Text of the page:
Apr 04, 2005So I'm driving to work the other day, and a business reporter comes on the radio and says he spoke with the CEO of a billion-dollar software company in the United States, and the CEO told him there is no next big thing in IT. The CEO said companies are implementing a lot of technologies that are important, but they've been around for a while. There's nothing new on the horizon. I almost ran over an old lady walking her dog.
I could understand the head of a mid-size widget manufacturer not fully grasping the importance of RFID and other real-time technologies, but it's amazing that the head of a company that makes its living helping other companies process information doesn't get the change that is at hand.
Today, virtually all IT systems are based on historical data. We use software to process and store information about what happened in the past, and then we analyze it and make assumptions about what is likely to happen in the future—and then we make business decisions based on that. Today's enterprise resource planning software, supply chain execution applications and other IT systems have taken companies far and done a lot to boost productivity. But as we all know, inefficiencies—from administrative errors to poor parts accuracy and internal theft—can thwart even our best assumptions and lead to problems such as out-of-stocks, excess inventory and manufacturing delays.
But with RFID, business no longer has to run on assumptions. The next issue of RFID Journal magazine will have a detailed case study on how Wal-Mart is using real-time data today to improve operations and reduce out-of-stocks. Simon Langford, Wal-Mart's manager of global RFID strategy, reveals why it’s so much better to know what’s going on in your company and act on that information.
Langford also has agreed to do double duty for us at RFID Journal LIVE! 2005, our executive conference being held in Chicago, April 10 to 12. He and Mike O'Shea, head of Kimberly-Clark's RFID program, will talk about how they worked together to solve the problem of reading tags on products that are unfriendly to RF systems, and Langford will participate in a panel discussion with Milan Turk, Procter & Gamble's director of global consumer e-business, on how RFID can reduce out-of-stocks. (Download the Agenda at Glance.)
The U.S. Department of Defense is also using real-time data today. We wrote recently about how real-time information enabled the Marines to know the nature and location of replenishments in the pipeline (see RFID Aided Marines in Iraq). At RFID Journal LIVE!, Harry Meisell, logistics analyst for the U.S. Army Office for Program Management Joint-Automatic Identification Technology, will explain how the military is achieving real-time visibility and what the return on investment is.
Other speakers at the event will talk about managing assets in real time to improve utilization rates. Ken Douglas, BP's technology director for sensory networks, will explain how BP is turning to sensory networks and related technologies to provide real-time information on the location, temperature and state of its asset base and supply chain. The technology has the potential to change many of the company’s core business processes, lowering costs and improving customer service.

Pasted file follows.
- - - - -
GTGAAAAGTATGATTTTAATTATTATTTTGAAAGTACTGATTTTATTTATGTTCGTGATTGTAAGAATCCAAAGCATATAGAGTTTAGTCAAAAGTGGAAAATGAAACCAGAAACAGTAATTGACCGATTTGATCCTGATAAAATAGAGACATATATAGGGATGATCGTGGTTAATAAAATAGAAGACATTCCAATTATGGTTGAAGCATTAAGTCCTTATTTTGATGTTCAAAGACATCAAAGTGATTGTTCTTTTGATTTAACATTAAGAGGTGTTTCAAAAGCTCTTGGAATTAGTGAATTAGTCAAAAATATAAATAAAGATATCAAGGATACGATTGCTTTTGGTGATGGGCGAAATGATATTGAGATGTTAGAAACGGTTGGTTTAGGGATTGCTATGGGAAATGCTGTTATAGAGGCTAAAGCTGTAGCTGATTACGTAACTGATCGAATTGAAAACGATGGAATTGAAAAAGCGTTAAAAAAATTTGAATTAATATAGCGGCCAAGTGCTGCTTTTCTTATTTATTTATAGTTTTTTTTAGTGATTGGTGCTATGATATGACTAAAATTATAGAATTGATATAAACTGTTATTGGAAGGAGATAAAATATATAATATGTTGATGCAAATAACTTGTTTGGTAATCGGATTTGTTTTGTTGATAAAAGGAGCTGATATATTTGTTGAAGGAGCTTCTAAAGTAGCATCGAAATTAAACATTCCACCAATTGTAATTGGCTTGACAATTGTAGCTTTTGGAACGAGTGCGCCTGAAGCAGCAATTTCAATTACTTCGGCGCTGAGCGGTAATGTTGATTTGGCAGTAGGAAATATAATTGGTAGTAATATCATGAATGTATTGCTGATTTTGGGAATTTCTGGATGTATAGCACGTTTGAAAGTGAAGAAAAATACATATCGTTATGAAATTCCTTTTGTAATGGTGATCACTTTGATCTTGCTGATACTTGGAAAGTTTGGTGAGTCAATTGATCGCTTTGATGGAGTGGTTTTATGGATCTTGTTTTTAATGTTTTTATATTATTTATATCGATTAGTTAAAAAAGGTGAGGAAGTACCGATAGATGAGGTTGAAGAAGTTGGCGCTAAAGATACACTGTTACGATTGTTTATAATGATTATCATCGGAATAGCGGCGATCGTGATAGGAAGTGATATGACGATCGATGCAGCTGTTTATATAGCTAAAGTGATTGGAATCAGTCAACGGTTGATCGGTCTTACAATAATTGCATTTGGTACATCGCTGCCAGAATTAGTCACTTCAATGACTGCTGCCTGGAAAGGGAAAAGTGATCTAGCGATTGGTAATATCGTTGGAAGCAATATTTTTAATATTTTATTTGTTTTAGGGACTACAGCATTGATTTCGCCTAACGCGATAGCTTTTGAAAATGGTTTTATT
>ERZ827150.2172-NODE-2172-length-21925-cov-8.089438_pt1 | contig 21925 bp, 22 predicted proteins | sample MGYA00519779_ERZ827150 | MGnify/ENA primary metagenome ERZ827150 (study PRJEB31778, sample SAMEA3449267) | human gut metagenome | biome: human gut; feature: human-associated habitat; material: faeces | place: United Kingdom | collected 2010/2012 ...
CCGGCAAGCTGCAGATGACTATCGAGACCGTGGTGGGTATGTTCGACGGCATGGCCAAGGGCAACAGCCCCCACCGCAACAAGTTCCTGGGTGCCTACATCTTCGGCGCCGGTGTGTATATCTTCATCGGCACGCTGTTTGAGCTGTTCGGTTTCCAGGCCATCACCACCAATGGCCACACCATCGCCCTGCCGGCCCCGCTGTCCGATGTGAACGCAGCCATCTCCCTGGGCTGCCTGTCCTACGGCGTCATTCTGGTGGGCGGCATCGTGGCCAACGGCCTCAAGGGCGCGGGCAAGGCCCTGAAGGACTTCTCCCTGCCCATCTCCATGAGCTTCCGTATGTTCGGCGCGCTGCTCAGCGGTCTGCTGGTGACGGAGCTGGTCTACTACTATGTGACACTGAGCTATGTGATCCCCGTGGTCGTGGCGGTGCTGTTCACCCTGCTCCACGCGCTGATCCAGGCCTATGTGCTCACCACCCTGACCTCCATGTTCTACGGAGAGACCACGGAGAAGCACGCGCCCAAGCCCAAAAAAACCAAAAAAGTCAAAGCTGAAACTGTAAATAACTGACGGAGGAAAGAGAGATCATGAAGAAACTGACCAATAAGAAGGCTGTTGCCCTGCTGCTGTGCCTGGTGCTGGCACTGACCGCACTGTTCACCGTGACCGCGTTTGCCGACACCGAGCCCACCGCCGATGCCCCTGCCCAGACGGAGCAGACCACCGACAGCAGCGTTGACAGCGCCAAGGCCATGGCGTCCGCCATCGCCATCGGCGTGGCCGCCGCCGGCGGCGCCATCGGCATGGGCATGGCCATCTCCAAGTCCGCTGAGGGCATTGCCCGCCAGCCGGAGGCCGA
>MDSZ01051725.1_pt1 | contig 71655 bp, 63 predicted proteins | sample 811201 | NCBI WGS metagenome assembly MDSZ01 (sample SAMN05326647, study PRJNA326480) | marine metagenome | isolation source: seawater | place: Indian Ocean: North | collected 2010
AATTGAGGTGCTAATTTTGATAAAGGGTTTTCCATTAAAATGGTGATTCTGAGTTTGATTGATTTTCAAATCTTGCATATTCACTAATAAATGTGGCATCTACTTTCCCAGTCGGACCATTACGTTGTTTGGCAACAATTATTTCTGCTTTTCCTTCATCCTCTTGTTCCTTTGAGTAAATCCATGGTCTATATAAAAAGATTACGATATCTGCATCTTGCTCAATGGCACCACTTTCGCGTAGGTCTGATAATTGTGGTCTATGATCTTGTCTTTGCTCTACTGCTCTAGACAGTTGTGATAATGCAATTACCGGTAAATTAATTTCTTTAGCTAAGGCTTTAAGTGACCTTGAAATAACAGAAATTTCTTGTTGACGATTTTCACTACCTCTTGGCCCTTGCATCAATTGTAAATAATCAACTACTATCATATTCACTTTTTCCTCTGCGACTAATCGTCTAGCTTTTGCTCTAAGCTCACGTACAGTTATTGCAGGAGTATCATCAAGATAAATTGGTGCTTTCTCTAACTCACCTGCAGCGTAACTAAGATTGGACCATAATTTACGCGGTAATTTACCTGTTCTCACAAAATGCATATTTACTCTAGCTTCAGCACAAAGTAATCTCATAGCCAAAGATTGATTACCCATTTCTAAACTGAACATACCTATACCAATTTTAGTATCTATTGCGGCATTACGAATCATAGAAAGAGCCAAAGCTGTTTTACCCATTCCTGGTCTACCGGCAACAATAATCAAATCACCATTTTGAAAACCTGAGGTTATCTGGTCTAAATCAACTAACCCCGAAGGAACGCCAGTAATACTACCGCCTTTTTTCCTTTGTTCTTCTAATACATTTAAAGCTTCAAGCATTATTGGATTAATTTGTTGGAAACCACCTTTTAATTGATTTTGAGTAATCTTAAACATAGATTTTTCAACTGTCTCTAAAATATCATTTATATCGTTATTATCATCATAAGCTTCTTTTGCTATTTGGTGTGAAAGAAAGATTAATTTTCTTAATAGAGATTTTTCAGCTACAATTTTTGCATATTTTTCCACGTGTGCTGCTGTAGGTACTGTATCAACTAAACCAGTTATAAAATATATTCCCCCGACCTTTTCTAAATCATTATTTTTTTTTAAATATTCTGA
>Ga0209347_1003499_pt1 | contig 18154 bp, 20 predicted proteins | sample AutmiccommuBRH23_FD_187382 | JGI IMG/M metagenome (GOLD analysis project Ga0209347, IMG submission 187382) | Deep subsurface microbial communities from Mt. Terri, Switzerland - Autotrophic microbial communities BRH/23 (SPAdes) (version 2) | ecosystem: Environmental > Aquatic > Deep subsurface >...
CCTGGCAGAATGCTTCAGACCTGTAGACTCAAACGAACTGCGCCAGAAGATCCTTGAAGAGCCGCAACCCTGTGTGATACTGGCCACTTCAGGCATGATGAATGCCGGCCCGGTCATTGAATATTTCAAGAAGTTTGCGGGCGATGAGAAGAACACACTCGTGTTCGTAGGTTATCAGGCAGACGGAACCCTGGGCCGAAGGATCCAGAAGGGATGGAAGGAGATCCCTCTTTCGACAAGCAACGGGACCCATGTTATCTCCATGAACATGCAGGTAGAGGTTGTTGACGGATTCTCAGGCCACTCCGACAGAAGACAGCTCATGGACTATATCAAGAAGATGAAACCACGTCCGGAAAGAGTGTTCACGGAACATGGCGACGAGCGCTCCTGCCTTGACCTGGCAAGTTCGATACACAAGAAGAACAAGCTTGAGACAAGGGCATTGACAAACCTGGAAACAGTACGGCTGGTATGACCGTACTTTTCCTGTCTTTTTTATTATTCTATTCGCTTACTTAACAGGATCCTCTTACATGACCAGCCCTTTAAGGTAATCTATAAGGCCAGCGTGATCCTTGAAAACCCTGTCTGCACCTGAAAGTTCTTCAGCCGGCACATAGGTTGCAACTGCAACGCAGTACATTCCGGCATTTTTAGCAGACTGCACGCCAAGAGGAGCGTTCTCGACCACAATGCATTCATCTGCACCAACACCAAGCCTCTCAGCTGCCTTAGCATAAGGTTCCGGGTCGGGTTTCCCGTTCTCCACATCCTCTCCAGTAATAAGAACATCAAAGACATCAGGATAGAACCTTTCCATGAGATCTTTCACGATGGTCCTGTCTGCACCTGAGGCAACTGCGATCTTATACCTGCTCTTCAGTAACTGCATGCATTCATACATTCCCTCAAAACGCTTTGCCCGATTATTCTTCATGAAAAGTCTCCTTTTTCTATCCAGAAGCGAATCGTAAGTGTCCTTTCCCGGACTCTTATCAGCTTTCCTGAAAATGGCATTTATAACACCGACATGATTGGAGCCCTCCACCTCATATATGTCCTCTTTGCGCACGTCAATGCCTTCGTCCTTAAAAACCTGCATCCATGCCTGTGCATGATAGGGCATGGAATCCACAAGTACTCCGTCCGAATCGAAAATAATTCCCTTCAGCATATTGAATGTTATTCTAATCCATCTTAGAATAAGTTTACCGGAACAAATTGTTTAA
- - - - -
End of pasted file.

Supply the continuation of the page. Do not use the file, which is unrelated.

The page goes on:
In the future, when RFID is ubiquitous in the supply chain, retailers will know where replenishments are in real time and will be able to respond to potential out-of-stocks before they occur. Manufacturers will know demand for their products in real time, enabling them to react to changes immediately and achieve efficiencies never before possible. Manufacturers will also be able to do mass customization, because software will automatically monitor the location and flow of hundreds of different parts and materials that go into their products, something that's very difficult to do when the bar codes on everything have to be scanned manually.
The CEO of the software company probably isn’t aware of what’s going on because this transformation, like all transformations, has started slowly and is shrouded in confusion. No doubt, there will be setbacks, missteps and technical challenges that will take time to overcome. But make no mistake: RFID (along with other real-time technologies, such as sensory networks and GPS) is the next big thing. The changes that are coming will be every bit as profound as those wrought by the Internet.
It's sometimes hard for people who, unlike me, don't live and breathe RFID every waking hour of their day to understand the importance this technology. The best way to grasp what’s going on is to hear from the end users leading the way and the experts who can help sort out the reality from the hype. So, I've invited the CEO of the software company to join the hundreds of movers and shakers who will be gathering next week in Chicago for RFID Journal LIVE!. If he agrees to come, I'm sure he'll leave with a different perspective about the future.
Mark Roberti is the founder and editor of RFID Journal. If you would like to comment on this article, click on the link below.